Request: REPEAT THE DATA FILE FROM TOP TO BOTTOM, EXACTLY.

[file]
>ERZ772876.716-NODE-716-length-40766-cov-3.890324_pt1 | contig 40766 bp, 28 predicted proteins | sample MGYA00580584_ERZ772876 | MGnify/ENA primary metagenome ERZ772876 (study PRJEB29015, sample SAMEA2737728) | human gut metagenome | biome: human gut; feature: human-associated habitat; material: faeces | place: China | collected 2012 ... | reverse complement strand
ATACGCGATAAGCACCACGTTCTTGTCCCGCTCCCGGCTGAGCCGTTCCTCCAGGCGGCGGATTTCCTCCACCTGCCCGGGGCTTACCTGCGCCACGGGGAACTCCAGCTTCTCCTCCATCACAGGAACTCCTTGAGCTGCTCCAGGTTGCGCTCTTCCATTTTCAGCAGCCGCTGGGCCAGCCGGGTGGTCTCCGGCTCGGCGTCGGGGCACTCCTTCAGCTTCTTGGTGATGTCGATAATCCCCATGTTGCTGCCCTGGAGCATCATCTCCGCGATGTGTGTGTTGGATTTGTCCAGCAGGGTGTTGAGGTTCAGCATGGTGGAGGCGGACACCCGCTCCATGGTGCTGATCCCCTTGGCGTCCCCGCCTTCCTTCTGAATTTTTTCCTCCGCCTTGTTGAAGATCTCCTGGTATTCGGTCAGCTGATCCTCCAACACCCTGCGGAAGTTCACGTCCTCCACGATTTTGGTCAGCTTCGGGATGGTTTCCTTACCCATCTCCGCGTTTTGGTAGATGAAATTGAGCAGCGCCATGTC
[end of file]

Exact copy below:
>ERZ772876.716-NODE-716-length-40766-cov-3.890324_pt1 | contig 40766 bp, 28 predicted proteins | sample MGYA00580584_ERZ772876 | MGnify/ENA primary metagenome ERZ772876 (study PRJEB29015, sample SAMEA2737728) | human gut metagenome | biome: human gut; feature: human-associated habitat; material: faeces | place: China | collected 2012 ... | reverse complement strand
ATACGCGATAAGCACCACGTTCTTGTCCCGCTCCCGGCTGAGCCGTTCCTCCAGGCGGCGGATTTCCTCCACCTGCCCGGGGCTTACCTGCGCCACGGGGAACTCCAGCTTCTCCTCCATCACAGGAACTCCTTGAGCTGCTCCAGGTTGCGCTCTTCCATTTTCAGCAGCCGCTGGGCCAGCCGGGTGGTCTCCGGCTCGGCGTCGGGGCACTCCTTCAGCTTCTTGGTGATGTCGATAATCCCCATGTTGCTGCCCTGGAGCATCATCTCCGCGATGTGTGTGTTGGATTTGTCCAGCAGGGTGTTGAGGTTCAGCATGGTGGAGGCGGACACCCGCTCCATGGTGCTGATCCCCTTGGCGTCCCCGCCTTCCTTCTGAATTTTTTCCTCCGCCTTGTTGAAGATCTCCTGGTATTCGGTCAGCTGATCCTCCAACACCCTGCGGAAGTTCACGTCCTCCACGATTTTGGTCAGCTTCGGGATGGTTTCCTTACCCATCTCCGCGTTTTGGTAGATGAAATTGAGCAGCGCCATGTC